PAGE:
We all know that tennis is a game that requires an incredible amount of mental toughness, a test of wills and intelligence. Before continuing on with this article, I am going to make some very general assumptions and I realize that making these generalities opens up some opportunities for debate.
I am not a doctor or psychologist, just a tennis coach and professional with 30-plus years of experience. When two players are pitted against one other of similar skill at the collegiate level, one may have a better work ethic in the classroom. So if it's 4-4 in the third set, who do you place a bet on to win the match? I will leave the question open-ended and leave it for your interpretation and not reveal where my bet lies. However, I am confident you have an idea.
Having been around the game for all these years, I see the trends. Good habits physically give you an edge. That's almost obvious, but the brain needs a workout and when you give it a workout, I know it gives you an edge back on the tennis court. Your coaches relay that message to you, and your parents share that, but I am here to tell you when you observe college students on a daily basis, there is a very direct correlation.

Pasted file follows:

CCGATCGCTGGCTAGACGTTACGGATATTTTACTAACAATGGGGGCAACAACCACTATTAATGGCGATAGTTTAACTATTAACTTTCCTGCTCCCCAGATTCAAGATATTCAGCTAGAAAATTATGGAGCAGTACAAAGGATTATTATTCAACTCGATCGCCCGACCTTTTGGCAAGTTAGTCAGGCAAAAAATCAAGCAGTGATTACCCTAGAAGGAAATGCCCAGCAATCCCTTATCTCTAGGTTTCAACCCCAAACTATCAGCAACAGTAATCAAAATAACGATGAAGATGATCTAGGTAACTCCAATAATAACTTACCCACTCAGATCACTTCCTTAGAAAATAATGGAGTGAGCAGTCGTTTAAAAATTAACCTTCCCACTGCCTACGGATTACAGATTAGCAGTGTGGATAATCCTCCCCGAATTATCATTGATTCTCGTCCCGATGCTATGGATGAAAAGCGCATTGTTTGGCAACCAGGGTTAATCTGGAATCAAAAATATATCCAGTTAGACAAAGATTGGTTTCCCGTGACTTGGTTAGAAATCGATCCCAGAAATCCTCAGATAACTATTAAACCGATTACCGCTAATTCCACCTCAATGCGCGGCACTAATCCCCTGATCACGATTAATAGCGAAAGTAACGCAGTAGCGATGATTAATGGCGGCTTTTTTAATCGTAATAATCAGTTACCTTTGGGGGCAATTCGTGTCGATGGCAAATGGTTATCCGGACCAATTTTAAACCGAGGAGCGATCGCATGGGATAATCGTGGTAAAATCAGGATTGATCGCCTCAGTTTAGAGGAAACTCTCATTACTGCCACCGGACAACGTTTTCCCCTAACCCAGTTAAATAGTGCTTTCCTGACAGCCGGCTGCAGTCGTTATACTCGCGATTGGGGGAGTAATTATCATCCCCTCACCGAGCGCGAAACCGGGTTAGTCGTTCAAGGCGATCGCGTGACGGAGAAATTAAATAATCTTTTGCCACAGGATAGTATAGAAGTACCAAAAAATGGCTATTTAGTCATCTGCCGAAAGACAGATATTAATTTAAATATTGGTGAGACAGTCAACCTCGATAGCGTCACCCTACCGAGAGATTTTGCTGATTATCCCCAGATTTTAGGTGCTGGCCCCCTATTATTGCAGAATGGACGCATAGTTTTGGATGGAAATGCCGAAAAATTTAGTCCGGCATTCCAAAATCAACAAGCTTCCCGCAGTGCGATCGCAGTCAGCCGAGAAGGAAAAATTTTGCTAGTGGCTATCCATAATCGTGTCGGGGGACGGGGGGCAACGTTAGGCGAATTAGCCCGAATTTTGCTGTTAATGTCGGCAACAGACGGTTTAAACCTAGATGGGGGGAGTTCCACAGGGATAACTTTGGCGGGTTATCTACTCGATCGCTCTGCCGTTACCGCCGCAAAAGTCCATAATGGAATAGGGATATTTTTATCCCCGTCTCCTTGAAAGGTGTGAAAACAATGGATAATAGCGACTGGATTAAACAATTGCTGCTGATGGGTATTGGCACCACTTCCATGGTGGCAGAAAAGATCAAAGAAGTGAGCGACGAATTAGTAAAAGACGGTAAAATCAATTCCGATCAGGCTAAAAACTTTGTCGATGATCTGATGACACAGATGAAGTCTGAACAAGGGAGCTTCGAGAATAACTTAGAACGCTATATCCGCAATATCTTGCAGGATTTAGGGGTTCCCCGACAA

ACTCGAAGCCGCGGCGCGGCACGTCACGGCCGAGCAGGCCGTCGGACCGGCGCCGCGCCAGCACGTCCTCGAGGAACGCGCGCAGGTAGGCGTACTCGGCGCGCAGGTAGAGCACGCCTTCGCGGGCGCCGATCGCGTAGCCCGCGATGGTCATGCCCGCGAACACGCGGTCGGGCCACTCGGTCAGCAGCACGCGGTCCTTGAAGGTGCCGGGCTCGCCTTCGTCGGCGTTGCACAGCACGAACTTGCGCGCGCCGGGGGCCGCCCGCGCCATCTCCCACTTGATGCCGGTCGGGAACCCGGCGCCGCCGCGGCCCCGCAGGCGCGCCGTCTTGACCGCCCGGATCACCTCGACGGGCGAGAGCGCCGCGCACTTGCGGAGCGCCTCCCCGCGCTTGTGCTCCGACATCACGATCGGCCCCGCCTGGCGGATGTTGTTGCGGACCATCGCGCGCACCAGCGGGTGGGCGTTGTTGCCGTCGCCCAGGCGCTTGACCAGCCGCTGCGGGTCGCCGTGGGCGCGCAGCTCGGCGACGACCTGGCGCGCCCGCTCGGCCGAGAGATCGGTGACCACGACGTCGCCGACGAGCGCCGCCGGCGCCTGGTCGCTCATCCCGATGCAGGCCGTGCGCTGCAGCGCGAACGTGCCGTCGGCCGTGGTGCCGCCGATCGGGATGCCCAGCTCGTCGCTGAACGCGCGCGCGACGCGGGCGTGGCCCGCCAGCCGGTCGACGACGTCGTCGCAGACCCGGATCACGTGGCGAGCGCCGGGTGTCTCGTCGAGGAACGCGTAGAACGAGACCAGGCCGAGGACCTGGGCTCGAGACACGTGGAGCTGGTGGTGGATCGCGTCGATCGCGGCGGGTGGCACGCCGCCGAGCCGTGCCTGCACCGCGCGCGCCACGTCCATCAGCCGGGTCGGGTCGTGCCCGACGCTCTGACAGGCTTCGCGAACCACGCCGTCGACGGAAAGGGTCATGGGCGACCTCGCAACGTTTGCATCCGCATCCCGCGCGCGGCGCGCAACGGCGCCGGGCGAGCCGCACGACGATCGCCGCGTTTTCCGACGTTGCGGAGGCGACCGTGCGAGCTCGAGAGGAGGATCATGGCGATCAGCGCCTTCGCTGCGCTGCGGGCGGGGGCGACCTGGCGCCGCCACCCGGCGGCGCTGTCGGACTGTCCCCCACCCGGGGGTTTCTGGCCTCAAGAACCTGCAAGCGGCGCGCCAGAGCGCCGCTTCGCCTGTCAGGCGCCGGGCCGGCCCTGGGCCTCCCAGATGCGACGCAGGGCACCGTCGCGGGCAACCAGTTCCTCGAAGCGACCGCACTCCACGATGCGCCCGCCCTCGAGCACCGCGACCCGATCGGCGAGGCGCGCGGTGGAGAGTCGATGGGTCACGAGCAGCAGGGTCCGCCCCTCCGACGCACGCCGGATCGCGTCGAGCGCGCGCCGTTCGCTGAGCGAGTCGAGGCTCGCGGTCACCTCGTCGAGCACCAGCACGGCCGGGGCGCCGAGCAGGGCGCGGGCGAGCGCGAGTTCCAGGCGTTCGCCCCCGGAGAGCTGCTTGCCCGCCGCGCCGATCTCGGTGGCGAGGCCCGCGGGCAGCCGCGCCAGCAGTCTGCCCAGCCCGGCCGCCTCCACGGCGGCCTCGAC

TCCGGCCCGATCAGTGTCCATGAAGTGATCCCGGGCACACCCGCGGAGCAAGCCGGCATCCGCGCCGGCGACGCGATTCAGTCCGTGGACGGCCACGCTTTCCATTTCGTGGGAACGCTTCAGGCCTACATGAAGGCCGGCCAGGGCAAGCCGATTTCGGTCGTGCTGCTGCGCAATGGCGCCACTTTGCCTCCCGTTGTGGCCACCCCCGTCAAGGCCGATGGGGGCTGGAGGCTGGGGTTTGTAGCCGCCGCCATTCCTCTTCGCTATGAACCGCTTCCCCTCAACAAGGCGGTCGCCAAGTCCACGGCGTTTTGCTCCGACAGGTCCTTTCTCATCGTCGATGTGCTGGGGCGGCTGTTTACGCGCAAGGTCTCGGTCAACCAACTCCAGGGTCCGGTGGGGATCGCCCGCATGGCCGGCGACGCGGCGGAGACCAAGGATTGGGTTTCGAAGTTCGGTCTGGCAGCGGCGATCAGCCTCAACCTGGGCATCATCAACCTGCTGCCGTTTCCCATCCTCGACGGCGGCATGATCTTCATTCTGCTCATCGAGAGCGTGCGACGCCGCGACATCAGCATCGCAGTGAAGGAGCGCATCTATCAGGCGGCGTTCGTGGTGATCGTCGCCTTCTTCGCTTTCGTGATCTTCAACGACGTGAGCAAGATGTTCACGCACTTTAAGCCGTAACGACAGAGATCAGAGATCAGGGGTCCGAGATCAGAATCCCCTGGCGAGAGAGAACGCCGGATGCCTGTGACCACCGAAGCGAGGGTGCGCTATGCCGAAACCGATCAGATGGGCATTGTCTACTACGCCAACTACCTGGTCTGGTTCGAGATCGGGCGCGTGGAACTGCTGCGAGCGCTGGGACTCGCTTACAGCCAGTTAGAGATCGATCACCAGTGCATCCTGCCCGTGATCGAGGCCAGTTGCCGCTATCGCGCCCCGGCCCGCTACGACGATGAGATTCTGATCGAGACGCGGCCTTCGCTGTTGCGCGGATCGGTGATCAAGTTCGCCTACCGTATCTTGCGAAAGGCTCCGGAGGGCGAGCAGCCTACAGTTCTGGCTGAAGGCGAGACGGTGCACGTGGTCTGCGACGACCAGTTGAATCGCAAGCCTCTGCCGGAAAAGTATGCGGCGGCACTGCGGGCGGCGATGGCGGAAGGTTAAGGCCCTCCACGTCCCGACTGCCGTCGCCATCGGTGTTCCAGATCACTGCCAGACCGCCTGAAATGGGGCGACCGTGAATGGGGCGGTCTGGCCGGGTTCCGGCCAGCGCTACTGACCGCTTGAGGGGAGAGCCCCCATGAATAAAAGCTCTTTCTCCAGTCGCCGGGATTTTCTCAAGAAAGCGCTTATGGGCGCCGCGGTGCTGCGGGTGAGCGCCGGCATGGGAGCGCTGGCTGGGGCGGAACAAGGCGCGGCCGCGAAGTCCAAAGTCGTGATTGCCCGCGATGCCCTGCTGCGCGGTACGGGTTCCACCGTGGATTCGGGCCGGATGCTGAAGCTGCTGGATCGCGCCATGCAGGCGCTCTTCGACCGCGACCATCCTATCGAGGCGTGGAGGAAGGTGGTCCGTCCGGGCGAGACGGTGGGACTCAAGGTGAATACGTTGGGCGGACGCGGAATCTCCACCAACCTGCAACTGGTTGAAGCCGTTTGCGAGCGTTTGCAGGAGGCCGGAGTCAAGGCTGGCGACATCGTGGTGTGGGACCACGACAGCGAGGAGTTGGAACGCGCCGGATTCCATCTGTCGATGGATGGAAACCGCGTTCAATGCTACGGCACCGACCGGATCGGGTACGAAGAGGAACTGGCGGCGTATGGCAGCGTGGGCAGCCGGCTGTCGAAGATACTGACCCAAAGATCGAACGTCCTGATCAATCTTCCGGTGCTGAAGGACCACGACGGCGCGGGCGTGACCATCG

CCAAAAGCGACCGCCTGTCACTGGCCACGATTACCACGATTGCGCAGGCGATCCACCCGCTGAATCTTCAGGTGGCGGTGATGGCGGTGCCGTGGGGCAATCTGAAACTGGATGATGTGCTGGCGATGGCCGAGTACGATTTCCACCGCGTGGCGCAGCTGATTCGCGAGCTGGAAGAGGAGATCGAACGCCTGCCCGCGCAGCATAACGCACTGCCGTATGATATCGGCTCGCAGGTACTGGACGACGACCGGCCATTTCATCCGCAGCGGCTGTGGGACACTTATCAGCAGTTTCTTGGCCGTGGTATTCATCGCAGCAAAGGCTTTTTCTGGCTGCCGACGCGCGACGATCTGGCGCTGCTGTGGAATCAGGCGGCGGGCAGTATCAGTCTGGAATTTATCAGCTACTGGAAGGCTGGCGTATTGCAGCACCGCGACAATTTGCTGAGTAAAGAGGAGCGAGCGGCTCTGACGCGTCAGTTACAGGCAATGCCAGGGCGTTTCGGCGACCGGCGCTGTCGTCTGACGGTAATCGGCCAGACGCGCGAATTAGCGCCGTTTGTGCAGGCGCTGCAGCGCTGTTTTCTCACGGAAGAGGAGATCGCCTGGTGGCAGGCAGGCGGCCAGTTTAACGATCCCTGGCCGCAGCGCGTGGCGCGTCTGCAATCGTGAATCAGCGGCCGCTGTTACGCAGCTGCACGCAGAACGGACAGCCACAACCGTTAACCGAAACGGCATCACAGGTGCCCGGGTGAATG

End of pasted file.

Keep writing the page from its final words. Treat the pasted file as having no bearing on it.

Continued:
Tennis is a sport where a match can be decided not just by the muscle memory required to hit a ball, but the level of fitness, one’s stamina and lung capacity, enter into the mix. What's between the ears is crucial because a tennis player needs to make complicated decisions in a flash while in a match. There are critical moments that occur which offer a player the chance to take command. Players will exchange moves and shot selection is always important on a tactical level. Sometimes, a player has to make a defensive choice because of their opponent's previous offensive move, while other times, a player can choose to play more aggressively or more conservatively.
This past May, Emory University won the National Championship in D3 men's tennis, and schools such as Washington, Wesleyan, Williams and Amherst were in the top 10 in both the men's and women's tennis rankings. These colleges and others are all considered top academic institutions. Student/athletes who attend these schools are considered by their admissions departments to be a safe bet to succeed at that college and those same students are considered to be not just some of the best minds, but some of the best collegiate tennis players in the nation. As a sidebar, D1 tennis is phenomenal, but these players who attend such D3 institutions can also compete at the D1 level, but choose to play D3 to balance their academics and tennis leaning. How can you come to any conclusion that intelligence or exercising the brain with critical thinking activities can't add another dimension to your game?